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CN Derailment Shows New Safety Standards Inadequate, Watchdog Says

Posted February 24, 2015

Under Logistics & Supply Chain Issues

(Paola Loriggio – Globe & Mail)

An investigation into the recent derailment in Ontario of a freight train carrying crude oil suggests new safety standards introduced after the Lac-Megantic, Que., tragedy are inadequate, Canada’s transport investigator said Monday.

The tank cars involved in the Feb. 14 CN train derailment about 80 kilometres south of Timmins met the recently upgraded standards for new tank cars carrying crude and other flammable liquids, the Transportation Safety Board said in its preliminary findings. But the cars – called Class 111 – still “performed similarly” to those involved in the devastating derailment and explosion in Lac-Megantic two years ago, which predated the changes, the board said.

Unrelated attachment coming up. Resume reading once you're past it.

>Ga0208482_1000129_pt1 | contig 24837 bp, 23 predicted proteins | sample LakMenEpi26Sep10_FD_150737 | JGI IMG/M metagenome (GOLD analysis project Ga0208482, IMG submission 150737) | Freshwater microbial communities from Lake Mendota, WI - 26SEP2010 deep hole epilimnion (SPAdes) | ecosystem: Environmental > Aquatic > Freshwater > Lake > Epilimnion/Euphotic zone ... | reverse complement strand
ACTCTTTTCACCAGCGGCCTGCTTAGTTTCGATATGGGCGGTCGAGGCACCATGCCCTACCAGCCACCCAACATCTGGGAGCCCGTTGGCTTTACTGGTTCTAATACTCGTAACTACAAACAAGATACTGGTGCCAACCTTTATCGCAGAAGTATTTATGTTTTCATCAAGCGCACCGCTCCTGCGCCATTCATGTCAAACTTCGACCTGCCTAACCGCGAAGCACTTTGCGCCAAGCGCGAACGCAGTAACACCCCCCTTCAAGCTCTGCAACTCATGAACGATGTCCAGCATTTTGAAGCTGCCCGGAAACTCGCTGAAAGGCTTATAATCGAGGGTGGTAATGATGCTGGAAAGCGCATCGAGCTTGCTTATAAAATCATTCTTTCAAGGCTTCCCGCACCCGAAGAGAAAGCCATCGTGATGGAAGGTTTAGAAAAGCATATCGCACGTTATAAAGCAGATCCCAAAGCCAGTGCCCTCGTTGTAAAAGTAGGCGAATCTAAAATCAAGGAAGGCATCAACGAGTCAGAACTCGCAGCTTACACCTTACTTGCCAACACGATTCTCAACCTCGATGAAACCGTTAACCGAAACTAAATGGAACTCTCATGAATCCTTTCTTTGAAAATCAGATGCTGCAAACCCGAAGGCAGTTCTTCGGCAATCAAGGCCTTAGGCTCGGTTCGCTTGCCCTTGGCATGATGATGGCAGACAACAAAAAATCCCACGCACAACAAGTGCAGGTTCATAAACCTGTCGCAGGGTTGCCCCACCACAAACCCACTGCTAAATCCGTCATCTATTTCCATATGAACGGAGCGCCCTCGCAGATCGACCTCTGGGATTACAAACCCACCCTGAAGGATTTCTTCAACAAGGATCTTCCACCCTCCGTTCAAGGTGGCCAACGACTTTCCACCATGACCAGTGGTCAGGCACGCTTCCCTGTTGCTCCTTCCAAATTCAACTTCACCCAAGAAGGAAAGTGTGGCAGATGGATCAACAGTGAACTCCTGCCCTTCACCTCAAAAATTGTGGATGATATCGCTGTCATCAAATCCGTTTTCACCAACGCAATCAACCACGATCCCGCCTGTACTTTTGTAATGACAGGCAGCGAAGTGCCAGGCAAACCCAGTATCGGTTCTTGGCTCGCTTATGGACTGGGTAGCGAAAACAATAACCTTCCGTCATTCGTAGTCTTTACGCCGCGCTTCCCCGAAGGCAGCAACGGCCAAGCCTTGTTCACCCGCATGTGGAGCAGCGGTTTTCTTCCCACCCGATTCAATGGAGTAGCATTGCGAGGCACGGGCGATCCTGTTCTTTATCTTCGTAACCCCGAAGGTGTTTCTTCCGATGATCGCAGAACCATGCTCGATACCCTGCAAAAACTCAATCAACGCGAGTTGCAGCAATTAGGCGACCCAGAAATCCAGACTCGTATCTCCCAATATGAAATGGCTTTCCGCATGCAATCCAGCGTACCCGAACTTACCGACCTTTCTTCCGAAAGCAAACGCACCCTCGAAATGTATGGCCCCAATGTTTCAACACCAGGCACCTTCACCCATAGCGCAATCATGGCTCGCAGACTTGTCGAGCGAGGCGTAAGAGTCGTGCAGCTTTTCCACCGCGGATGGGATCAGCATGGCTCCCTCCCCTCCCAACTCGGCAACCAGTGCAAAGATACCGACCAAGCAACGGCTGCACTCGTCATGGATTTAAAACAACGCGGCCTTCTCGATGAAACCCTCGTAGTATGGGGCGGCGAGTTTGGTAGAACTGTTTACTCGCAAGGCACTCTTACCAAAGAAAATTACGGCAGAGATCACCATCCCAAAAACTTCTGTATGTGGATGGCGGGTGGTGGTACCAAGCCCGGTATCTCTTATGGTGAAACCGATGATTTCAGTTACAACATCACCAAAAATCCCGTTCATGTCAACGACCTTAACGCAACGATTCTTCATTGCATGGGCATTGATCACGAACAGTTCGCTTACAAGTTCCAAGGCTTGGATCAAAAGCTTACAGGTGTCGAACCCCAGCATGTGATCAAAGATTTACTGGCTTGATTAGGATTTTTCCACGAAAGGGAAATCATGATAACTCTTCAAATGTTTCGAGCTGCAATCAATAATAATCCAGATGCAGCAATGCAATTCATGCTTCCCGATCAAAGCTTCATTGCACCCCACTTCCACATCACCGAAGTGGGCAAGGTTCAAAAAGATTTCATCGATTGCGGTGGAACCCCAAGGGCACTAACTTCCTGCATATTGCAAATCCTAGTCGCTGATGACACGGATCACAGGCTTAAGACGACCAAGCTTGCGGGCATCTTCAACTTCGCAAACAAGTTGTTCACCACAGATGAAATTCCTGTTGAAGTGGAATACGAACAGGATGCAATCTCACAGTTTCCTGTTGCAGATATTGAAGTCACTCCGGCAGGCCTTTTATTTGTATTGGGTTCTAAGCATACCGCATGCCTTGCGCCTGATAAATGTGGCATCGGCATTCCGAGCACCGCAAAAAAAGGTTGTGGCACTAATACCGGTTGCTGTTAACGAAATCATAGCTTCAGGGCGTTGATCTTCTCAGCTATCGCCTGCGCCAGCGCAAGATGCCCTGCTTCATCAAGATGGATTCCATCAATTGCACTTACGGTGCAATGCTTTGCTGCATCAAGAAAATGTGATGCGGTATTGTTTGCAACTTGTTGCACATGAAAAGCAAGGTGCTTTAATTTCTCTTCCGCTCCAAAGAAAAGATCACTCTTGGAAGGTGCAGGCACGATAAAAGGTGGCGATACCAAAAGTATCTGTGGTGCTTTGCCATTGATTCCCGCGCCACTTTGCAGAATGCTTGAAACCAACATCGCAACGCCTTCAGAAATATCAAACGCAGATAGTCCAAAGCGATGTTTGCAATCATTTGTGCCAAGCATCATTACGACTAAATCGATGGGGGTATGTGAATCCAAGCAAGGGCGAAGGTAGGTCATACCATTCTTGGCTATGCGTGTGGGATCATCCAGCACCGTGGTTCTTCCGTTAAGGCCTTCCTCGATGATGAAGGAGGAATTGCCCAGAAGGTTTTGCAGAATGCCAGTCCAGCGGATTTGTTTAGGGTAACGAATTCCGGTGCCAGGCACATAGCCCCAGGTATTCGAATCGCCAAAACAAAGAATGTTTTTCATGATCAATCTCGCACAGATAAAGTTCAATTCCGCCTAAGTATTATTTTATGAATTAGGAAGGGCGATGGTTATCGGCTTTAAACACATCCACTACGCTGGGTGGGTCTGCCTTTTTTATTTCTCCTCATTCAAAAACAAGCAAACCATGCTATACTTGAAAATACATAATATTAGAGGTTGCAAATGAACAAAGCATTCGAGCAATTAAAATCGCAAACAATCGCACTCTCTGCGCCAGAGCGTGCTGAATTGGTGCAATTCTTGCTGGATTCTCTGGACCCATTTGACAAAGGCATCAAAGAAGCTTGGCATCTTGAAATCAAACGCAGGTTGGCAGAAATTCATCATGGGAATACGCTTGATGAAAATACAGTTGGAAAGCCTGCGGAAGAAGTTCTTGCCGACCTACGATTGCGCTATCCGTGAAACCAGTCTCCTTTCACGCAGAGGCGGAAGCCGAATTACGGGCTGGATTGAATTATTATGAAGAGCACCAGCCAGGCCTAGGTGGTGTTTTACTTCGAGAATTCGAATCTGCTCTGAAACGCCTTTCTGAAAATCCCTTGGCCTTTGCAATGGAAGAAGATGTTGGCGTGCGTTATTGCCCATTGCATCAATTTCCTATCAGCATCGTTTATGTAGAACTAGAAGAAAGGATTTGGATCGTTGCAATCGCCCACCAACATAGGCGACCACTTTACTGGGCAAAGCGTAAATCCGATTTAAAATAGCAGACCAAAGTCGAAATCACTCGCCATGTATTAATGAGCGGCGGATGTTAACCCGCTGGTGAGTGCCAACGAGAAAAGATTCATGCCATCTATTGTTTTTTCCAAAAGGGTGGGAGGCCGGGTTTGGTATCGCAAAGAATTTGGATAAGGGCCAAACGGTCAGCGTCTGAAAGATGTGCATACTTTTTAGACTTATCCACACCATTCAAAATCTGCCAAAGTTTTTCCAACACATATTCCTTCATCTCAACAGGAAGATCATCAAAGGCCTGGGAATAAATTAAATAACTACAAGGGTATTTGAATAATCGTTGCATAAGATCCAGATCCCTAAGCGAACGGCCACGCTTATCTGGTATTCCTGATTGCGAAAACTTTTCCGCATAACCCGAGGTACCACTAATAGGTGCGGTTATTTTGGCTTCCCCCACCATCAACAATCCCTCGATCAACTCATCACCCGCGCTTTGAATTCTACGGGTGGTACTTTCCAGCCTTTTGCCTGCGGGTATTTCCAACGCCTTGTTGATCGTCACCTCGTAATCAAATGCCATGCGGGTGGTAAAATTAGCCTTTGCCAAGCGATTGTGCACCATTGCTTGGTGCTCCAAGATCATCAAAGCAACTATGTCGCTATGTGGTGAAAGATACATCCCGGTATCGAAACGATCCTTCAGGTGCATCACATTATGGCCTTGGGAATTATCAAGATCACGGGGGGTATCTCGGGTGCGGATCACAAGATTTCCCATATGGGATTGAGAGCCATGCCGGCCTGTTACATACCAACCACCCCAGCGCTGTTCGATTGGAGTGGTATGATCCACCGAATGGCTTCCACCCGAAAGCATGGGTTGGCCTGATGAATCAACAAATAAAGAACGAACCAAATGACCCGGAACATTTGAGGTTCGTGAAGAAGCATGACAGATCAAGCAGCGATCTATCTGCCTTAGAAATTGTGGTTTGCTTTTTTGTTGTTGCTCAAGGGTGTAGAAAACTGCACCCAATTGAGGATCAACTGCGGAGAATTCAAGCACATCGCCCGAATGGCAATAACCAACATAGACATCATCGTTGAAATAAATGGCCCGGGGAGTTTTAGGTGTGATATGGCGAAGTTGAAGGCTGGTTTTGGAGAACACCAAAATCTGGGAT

In both cases, the board said, the tank cars ruptured and released crude oil, which fed the flames.

The agency said this month’s incident, which affected passenger rail service between Toronto and Winnipeg, “demonstrates the inadequacy” of the new standards. Click here to read more.